To My Kids. Lessons I Learned While Summiting Mt. Kilimanjaro

Mar 9, 2017

Dear Malia and Scotty,

As you know it was a year ago today that I summited Mt. Kilimanjaro with fourteen other women. What you might not know is hiking to over 19,000 feet was never on my life’s bucket list. It actually took me over six months to say “yes” to the invitation which would lead me to the rugged roads of the Democratic Republic of Congo to visit women who have survived extreme gender based violence and later to hike one of the highest mountains in the world, Mt. Kilimanjaro. We hiked Mt. Kilimanjaro to do something hard and to help bring more awareness to the women we were advocating for. For some people agreeing to an invitation like this would be easy as they would see it as an adventure of a lifetime. For me, however, saying “Yes” was truly an act of trust as I wrestled with many fears. Reflecting back to that time there are lessons I never want to forget and want to pass on to you. You may never climb Mt. Kilimanjaro, but I guarantee there will be challenges in your life that will feel just as difficult and overwhelming.

1. When you think God is asking you to do something, do it. Say “Yes!”
I can’t believe how long it took me to say Yes to this invitation. Sure there were obstacles – some were big obstacles – seeming to indicate I should not go. But I figured if I wasn’t to go, God would make it clear, so I planned and prepared each day as I was going. By the time I stepped on the plane I was full of peace. I knew in full confidence I was where I needed to be at that point in time. There will always be people or reasons to say no, but when you have that nudge – that invitation – that compelling feeling that God is calling you to something say, “Yes.”

2. Do not fear. Do not worry.

Easier said than done, I know. Before leaving I was afraid to leave you guys. I am always stricken with fear when leaving you guys. I was afraid to travel to Congo. I was afraid I would hold the rest of the group back. I was afraid I didn’t have the emotional fortitude to handle the hard things we were going to see or hear. I was worried I wasn’t worthy of the invitation in the first place. I was afraid I would die. To some people this might seem extreme, but I genuinely was worried about dying either by a violent militia group in the DRC or from some health problem on the mountain. This might be the first time in my life I seriously stepped out in obedience to the Lord’s calling despite my fear of losing my life.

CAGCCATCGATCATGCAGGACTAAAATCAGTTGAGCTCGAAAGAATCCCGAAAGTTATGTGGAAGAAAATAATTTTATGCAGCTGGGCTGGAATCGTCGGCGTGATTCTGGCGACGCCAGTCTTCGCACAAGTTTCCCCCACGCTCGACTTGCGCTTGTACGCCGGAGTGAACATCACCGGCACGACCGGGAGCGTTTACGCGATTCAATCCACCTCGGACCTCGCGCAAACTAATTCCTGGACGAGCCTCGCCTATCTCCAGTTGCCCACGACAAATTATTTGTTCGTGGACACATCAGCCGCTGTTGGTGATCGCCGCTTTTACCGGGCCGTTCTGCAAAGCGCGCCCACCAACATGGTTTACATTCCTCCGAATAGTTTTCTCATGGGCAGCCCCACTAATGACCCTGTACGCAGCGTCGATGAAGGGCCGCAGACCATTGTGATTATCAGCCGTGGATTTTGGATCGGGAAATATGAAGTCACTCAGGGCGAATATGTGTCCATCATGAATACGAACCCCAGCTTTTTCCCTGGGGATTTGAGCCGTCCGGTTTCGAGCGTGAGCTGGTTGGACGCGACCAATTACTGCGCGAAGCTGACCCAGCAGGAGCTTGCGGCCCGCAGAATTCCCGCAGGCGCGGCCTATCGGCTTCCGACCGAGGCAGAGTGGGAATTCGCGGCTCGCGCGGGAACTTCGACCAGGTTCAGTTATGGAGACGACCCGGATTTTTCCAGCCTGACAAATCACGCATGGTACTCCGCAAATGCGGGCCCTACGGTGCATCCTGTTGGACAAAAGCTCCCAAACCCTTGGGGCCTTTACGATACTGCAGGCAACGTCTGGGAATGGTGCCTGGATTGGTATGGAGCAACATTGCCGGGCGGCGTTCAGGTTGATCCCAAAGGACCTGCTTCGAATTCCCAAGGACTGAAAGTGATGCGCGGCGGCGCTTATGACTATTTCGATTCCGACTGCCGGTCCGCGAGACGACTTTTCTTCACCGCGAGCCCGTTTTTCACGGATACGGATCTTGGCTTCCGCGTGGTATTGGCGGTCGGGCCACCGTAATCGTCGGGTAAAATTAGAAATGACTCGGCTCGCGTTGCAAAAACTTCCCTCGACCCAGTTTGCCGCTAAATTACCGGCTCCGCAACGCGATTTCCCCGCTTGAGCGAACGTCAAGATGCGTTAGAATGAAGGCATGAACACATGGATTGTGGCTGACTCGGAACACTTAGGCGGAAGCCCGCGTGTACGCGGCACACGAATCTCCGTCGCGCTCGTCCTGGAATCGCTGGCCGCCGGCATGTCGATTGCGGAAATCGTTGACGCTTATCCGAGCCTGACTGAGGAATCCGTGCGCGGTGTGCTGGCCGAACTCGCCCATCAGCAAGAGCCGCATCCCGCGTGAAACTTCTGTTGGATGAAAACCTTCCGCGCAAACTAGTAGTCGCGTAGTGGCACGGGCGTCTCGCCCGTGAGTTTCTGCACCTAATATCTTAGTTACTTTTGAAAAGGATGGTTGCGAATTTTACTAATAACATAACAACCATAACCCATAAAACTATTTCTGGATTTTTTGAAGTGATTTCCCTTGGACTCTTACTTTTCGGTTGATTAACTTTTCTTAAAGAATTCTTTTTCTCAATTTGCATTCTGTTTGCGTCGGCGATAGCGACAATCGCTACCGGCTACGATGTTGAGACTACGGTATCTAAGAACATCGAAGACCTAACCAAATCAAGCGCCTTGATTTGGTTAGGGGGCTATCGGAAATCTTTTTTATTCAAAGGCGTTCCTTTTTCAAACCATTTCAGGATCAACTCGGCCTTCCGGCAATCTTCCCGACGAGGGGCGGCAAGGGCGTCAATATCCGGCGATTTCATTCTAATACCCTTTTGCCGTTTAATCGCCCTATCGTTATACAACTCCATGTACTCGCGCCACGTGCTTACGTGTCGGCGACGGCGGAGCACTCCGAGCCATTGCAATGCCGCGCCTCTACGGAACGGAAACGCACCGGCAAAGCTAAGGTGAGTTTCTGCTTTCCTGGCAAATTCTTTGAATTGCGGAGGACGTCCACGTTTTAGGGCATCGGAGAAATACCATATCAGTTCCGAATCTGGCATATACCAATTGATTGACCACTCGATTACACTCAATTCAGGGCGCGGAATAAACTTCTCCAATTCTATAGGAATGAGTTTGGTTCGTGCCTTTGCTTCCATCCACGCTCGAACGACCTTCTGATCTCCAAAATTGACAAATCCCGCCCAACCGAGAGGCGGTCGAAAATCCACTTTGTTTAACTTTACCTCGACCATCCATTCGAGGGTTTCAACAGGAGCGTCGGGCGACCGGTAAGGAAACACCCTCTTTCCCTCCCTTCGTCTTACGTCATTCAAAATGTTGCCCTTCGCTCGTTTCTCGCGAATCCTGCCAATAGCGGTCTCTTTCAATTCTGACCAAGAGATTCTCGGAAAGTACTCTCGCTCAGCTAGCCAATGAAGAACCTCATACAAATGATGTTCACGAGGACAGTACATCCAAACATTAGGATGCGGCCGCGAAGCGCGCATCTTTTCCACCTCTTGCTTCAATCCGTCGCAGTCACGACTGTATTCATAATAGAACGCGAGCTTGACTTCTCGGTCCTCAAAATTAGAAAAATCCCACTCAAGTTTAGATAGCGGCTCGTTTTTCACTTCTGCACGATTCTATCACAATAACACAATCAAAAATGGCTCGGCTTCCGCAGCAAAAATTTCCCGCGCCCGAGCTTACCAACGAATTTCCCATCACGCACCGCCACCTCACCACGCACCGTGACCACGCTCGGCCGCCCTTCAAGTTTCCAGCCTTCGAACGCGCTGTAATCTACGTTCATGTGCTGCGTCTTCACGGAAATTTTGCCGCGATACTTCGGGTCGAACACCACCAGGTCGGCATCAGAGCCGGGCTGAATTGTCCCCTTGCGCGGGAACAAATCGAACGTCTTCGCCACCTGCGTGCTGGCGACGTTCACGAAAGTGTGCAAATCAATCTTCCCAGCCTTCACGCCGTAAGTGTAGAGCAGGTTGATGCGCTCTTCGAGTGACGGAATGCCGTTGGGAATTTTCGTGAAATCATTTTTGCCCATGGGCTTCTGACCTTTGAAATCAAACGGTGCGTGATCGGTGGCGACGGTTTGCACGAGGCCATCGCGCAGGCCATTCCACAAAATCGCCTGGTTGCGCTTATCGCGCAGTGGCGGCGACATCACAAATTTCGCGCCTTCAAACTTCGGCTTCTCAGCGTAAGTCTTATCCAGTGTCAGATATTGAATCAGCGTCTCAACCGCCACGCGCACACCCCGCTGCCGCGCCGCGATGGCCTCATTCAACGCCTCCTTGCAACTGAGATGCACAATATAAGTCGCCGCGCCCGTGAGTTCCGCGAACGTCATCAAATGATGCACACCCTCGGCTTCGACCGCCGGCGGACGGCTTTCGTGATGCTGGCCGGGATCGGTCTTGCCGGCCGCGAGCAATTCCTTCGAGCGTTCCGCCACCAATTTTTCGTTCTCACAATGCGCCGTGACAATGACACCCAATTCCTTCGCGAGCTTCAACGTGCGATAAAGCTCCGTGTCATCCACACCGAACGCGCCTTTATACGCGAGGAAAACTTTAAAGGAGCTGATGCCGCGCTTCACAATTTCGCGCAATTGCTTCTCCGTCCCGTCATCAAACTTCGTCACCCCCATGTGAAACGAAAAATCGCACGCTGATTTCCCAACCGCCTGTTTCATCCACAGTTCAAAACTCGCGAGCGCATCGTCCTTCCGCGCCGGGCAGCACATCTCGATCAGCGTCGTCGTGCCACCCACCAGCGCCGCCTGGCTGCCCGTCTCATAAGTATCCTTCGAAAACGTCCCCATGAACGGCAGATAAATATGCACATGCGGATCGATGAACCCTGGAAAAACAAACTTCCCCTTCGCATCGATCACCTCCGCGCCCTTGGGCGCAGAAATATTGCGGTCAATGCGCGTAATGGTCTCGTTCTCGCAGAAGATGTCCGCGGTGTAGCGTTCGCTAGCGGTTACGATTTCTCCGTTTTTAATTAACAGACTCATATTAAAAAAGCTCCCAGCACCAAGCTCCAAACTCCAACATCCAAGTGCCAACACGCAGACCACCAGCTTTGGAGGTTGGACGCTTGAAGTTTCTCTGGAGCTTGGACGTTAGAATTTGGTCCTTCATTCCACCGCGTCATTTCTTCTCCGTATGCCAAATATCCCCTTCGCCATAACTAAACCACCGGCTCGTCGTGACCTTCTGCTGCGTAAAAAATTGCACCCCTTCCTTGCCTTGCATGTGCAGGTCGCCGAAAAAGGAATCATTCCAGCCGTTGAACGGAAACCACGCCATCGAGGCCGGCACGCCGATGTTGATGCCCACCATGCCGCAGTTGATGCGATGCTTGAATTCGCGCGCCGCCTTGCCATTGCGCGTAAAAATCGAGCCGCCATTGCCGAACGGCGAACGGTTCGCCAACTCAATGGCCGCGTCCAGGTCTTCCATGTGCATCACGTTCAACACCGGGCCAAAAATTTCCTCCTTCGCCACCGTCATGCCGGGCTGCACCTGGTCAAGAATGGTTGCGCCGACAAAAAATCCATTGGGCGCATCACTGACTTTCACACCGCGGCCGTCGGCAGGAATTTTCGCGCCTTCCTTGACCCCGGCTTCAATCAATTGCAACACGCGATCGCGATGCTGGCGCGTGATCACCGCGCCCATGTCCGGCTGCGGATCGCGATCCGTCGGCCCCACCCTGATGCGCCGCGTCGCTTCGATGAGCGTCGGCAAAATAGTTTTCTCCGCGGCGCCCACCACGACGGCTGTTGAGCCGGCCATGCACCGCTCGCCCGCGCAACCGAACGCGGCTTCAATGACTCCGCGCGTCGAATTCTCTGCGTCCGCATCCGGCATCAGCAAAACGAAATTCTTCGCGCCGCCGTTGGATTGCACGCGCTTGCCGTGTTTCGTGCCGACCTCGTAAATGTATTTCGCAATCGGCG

Here a year later I learned – yet again – that there is no sense in worrying when you know the Lord. I have nothing to fear when I am in the will of our Father in heaven. I witnessed women who survived some of the most horrific violence sing praise to the Lord as He carried them to healing and hope. I don’t truly understand how God does that, but I witnessed it first hand and have experienced it myself. We will all go through some trauma of some sort – for some it might be more violent than others – but at some point we all will walk through hardship that we can never prepare for. It is who we lean on during that time of suffering and who we allow to comfort and heal us that will make all the difference. So do not be afraid for the Lord is with you always.

3. Preparation matters.

There is much in life we can’t prepare for. Challenges and trials we can’t anticipate but have to endure and get through. But there are also things in life we can prepare for. This trip was way out of my comfort zone and so I knew I had to prepare. And I did. I did a lot of research about hiking Mt. Kilimanjaro, what it was like, what to pack, and I asked a lot of people who had more experience than I do a lot of questions. And I was so grateful I did. There were many times on that mountain I was thankful for my hiking boots. Oh how I spent so much time finding the right pair! I bought and returned three different pairs before finding the right ones and I was so glad I did. I followed the suggestions of many people in physically preparing for this trip and packed all the essential gear recommended and I was grateful I did. Paying attention to details has not always come naturally for me, but in this case I learned how important the little things are. There are enough things in life that come unexpectedly, so when there is something in your control, be prepared.

4. Pole Pole

In Swahili this means “Slowly Slowly.” This was a mantra we heard over and over on our hike to Mt. Kilimanjaro. Slowly slowly. Due to the extreme altitude one cannot hike Mt. Kilimanjaro quickly. Going too quickly has left many who have attempted disappointed as they didn’t give their bodies enough time to adjust to the altitude and they didn’t make it. On summit night we hiked so slowly I found myself dosing off while standing up. We walked painfully slow. At some point I wanted to scream, “Seriously – can we go any faster?!” But I put trust in our guides and put one step in front of the other.

Sometimes there is simply no easy or faster way especially when one is trying to accomplish something big. Many times I will get a grand idea – something big I want to accomplish or do – but I give up or move along to something easier as I don’t want to put in the time required or it seems simply too difficult. Pole Pole reminds me that any great challenge requires patience and perseverance. We must always put one foot in front of the other. Speed does not matter – moving does. And sometimes when we try to go faster or think there is an easier way of reaching our destination we will pass out, burn out because we didn’t go slow enough. So don’t give up on a goal or a dream because it seems too hard or too big of a reach. Simply take your time, go slowly, put one foot in front of the other and keep moving.